The tricks that trainers, cinematographers, directors, and handlers use in order to produce realistic but bizarre animal performances onscreen are uncountable. In Daddy Day Care, a tarantula crawling over a character's head was created by using a real tarantula and a Styrofoam human head—such a creature was as easy to obtain in Hollywood as a cute puppy: the animal manager and supplier Jim Brockett keeps cockroaches, tarantulas, alligators, vipers, and other lethal and nonlethal insects and reptiles at Brockett Film Fauna in Ventura County. For Open Range (2003), horse "agitation" during the climactic gunfight was produced by trainers throwing dirt near the animals' hooves. In Seabiscuit, horses never ran more than three furlongs at a time in the meticulously choreographed simulated races. American Wedding (2003) made use of trained tree squirrels (as did Charlie and the Chocolate Factory, 2005), a pair of identical Pomeranians (who shared one role), and a dog who was cajoled into leaping onto a character's pants by a hidden pocketful of creamed chicken.


Characters exist only within the boundaries of a fictional world, while actors animate them from underneath, within, or behind. But animal characters are not always played by animal actors; in other words, an animal performance can be achieved without animals. Humans can animate animals, as did the "Half-boy," Johnny Eck (1911–1991), who played a bird creature and the "Gooney-bird" in Tarzan the Ape Man (1932), Tarzan Escapes (1936), and Tarzan's Secret Treasure (1941), and Joe Martin, who played a chimp or an ape in Making Monkey Business (1917), Monkey Stuff, Jazz Monkey (1919), Prohibition Monkey (1920), and Down in Jungle Town (1924). Other examples of human-generated animal performance include the apes in the "Dawn of Man" sequence in 2001: A Space Odyssey (1968), the woodland gorillas in Instinct (1999), and the apes who nurture John Clayton (Christopher Lambert) in Greystoke: The Legend of Tarzan, Lord of the Apes (1984).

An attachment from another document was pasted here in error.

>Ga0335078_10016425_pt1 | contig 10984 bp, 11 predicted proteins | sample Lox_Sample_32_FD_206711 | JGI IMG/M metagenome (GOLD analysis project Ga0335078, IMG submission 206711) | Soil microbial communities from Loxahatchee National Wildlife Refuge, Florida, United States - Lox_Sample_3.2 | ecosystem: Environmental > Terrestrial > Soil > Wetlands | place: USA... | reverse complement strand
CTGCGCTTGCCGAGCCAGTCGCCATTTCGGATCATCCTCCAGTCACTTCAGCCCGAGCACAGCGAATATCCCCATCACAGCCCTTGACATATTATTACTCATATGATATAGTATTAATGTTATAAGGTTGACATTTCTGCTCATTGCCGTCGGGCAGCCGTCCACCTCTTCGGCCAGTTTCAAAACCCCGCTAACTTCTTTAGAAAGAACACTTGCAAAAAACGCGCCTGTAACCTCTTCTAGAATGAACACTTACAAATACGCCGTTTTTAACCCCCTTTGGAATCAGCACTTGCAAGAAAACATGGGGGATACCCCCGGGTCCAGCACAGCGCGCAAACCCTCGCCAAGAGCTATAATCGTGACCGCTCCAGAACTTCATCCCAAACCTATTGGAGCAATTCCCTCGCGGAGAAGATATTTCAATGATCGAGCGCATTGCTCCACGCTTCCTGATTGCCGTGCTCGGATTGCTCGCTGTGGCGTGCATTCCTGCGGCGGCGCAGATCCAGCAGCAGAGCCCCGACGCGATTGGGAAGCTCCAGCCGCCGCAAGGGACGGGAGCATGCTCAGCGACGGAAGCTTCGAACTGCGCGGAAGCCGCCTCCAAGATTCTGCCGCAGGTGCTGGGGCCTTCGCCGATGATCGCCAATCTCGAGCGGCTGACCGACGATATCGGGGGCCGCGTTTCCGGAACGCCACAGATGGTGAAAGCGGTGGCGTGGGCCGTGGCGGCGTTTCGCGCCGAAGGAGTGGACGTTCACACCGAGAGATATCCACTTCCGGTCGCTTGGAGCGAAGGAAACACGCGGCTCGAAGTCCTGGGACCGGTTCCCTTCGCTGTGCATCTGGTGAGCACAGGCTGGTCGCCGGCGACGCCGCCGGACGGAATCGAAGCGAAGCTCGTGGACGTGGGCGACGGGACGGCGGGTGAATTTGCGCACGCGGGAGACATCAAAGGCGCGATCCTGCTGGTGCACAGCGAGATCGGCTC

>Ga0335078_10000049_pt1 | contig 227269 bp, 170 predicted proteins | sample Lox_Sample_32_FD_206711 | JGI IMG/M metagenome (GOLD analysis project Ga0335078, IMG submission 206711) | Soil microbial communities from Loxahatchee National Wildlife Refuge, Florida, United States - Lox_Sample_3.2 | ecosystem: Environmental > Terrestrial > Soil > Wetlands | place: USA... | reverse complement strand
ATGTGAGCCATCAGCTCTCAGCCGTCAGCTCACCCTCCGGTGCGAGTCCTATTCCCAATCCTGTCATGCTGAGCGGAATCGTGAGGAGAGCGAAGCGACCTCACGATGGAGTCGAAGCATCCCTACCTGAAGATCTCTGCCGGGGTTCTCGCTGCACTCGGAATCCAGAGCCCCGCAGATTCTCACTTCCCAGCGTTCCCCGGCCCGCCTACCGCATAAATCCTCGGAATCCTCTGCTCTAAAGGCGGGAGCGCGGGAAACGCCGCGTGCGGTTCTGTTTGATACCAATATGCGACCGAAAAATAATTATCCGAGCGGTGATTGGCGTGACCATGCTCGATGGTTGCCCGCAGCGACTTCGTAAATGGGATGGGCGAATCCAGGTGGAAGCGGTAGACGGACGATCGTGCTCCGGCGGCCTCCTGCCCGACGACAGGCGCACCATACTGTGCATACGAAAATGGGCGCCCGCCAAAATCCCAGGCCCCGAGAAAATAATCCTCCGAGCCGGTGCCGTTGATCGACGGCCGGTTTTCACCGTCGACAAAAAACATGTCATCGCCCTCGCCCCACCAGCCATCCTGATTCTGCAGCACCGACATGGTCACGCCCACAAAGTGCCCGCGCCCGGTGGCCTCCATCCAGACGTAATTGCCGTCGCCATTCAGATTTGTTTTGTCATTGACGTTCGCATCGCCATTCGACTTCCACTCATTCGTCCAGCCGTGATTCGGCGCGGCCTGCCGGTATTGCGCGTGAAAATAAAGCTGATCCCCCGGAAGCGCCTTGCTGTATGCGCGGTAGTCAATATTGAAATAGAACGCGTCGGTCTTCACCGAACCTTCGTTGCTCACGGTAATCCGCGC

A screen animal can be composed through graphic art (see the title sequence of The Pink Panther [1963]), computer animation (the shocking dissected horse in The Cell [2000], the invisible gorilla in Hollow Man [2000], the spunky little rodent hero of Stuart Little [vocalized by Michael J. Fox, 1999], the giant cockroach in Men in Black [1997]), or some form of animatronic mechanical artifice (the protagonist in King Kong [1933 and 1976], the shark in Jaws, affectionately called "Brucie" during production, the goofy kangaroo [animatronics by Jocelyn Thomas, vocalization by Adam Garcia] in Kangaroo Jack [2003], the giant squid—live footage intercut with rubber puppet arms—in 20,000 Leagues under the Sea [1954]).